From the members of Al Islah who were stripped of their citizenship – and then detained – to the sudden expulsion of Western non-governmental organizations, the tolerance in the U.A.E. for unfettered expression has been reduced. I write about this shift in my latest story today in The New York Times.

 

 

Gulf States Cast Dim Eye on Reform After Tumult

By ANGELA SHAH

ABU DHABI — Governments in the Gulf Arab states may not have been overthrown by revolutionary forces, but there are signs that leaders are concerned about the power of the Arab Spring movement.

The latest indication of unease is the abrupt expulsion from the United Arab Emirates of foreign-sponsored groups that promote political reform.

In March, the authorities expelled the Konrad Adenauer Stiftung, a German foundation that provides civic and political education.

The U.A.E. also showed the door to the National Democratic Institute, a U.S.-based pro-democracy organization, and the Abu Dhabi branch of the American polling group Gallup.

The move against the Adenauer group, which is close to Chancellor Angela Merkel’s Christian Democratic Party, is likely to prove particularly awkward because a European parliamentary group will shortly arrive in the U.A.E. on a previously scheduled visit and promises to raise the matter with the authorities.

The Adenauer group was an administrator of a €2.1 million, or $2.75 million, grant given by the European Commission with the intent to foster cultural, trade and research exchanges between Europe and the Gulf states. Now the question is how the exchange can take place given the crackdown on free speech.

“We have to clearly state on behalf of the E.U. that this is not the right way tomove forward,” said Angelika Niebler, a German member of the European Parliament. “N.G.O.’s should be accommodated, not fought against. That will be the message.”

The U.A.E. says these organizations breached the agreements under which they were permitted to work. “Some foreign institutions that were operating in the U.A.E. have violated the terms of the license,” Abdul Rahim al Awadhi, assistant foreign minister for legal affairs for the Emirates, said following the closures, according to state media.

In recent months the U.A.E. has displayed a new vigilance about potential sources of dissent. The Emirates did not see regime change or even the political turmoil witnessed in nearby Bahrain. Yet the authorities do not seem to want to take any chances.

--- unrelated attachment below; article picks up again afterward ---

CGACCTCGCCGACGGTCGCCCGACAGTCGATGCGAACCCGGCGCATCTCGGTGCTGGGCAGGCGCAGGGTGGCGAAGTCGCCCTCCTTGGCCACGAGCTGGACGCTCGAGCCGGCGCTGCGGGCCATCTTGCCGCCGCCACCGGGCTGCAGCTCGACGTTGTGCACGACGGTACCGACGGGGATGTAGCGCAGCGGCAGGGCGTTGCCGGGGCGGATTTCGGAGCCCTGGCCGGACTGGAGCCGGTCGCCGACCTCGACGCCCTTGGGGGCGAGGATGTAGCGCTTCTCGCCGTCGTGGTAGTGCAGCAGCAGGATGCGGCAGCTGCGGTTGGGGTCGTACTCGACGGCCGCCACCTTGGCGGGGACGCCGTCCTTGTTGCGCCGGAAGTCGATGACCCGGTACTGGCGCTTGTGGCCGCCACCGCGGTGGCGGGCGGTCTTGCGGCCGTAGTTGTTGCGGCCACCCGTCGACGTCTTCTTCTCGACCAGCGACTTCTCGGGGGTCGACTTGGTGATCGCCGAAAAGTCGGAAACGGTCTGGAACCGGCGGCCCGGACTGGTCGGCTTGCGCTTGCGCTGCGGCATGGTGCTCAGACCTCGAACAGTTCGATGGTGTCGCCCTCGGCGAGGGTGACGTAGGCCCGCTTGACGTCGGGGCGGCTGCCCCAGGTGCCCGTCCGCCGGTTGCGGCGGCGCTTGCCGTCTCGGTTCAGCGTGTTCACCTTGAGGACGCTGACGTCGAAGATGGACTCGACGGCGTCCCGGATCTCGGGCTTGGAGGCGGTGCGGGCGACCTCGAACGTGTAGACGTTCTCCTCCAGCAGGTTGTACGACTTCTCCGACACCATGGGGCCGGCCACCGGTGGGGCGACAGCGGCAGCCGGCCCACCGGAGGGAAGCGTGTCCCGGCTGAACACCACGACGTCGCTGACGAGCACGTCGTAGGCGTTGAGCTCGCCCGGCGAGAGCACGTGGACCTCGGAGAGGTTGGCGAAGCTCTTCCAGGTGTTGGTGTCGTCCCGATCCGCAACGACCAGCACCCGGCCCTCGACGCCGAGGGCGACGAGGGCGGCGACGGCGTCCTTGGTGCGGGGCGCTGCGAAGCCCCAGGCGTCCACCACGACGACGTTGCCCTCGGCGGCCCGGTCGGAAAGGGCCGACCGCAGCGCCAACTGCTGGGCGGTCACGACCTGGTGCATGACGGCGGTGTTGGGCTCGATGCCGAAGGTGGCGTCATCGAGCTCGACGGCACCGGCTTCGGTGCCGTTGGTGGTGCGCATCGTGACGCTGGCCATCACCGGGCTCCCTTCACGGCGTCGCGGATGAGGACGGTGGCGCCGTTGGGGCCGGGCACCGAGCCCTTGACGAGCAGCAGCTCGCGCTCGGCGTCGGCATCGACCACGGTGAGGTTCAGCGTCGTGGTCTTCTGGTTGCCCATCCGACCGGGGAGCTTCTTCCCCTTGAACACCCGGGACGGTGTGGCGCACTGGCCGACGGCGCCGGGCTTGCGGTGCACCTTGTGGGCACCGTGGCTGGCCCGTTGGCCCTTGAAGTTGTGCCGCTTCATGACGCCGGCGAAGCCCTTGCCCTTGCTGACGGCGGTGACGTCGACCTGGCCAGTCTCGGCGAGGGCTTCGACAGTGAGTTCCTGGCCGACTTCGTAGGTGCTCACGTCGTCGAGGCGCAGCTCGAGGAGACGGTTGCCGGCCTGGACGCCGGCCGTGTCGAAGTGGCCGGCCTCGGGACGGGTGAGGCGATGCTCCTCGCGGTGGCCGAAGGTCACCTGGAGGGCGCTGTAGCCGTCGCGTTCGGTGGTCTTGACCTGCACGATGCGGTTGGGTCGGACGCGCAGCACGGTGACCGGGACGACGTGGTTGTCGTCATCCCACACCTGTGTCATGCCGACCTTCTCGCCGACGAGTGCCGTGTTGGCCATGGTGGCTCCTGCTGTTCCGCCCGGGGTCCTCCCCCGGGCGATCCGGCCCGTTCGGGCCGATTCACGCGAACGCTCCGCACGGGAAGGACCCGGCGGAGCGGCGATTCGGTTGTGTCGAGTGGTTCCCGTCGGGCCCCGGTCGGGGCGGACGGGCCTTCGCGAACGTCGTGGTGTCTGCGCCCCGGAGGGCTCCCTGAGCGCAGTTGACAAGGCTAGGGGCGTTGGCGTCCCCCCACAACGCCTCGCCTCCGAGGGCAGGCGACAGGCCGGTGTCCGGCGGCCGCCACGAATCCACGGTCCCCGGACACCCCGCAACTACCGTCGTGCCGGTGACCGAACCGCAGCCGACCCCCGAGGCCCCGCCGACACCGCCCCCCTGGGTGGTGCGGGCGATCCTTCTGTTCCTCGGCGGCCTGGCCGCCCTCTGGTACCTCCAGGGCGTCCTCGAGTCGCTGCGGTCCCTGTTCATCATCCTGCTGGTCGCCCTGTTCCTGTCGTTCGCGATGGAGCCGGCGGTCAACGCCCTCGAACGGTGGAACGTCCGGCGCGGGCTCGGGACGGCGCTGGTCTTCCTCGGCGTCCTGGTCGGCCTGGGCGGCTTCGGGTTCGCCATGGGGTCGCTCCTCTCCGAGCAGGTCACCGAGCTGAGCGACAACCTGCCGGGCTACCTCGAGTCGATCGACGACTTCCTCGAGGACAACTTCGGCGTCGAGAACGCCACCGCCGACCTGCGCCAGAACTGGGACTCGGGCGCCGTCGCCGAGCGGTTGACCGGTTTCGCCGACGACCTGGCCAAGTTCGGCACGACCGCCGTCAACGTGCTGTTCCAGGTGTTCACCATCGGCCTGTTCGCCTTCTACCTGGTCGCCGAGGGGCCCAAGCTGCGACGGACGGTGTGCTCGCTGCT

The U.A.E. may be following the example of the Egyptian authorities who have cracked down hard on groups from the West that engaged in activities like promoting democracy and providing media training. Though the raids generated international outrage, the United States government has not cut aid to Egypt.

“The momentum is shifting. The Arab regimes are emboldened,” said Shadi Hamid, director of research at Brookings Doha Center in Qatar. “They look at what Egypt did and are encouraged by it.”

The authorities in the U.A.E. first targeted domestic organizations. A year ago, the boards of several professional associations were disbanded, including the Jurists Association, an influential lawyers’ group. A few months later, the U.A.E. also refused to renew the license of the Gulf Research Center, an organization that sponsored social science research and held conferences.

The center, which had been headquartered in Dubai for 10 years, closed those offices and shifted most of its operations to Geneva in June 2011.

At about the same time, five Emirati citizens were arrested for insulting the country’s royal family and threatening state security. Last November, the men were sentenced to three-year prison terms but were pardoned days later. Then, late last year, the government announced the revocation of the citizenship of seven Emiratis, who are all members of Al Islah, or Reform, an Islamist group. They are fighting the move in court.

The Konrad Adenauer foundation, which had been invited by Abu Dhabi to open its office here in late 2008, will eventually find another foothold elsewhere in the Gulf, perhaps in Qatar.

Belabbes Benkredda founded Dubai Debates just over a year ago, intending for it to be a platform for discussing the most important issues facing the Arab world today. Funded by groups such as KAS and Vital Voices, he held discussions on a range of topics, including the future of energy in the Gulf.

But today Mr. Benkredda has decided to indefinitely suspend Dubai Debates and turn his efforts to creating a sister organization called Munathara, the Arabic word for debate, in Tunis. A post-Arab Spring Tunisia has created a hospitable legal environment for nongovernmental organizations, one very different from that in the U.A.E. today, he said.

Mr. Benkredda said he had lined up another sponsor, Freedom House, another U.S.-based pro-democracy group. Munathara’s first event is planned for June 27 in Tunis. The topic is “Free Expression in the Arab World.”

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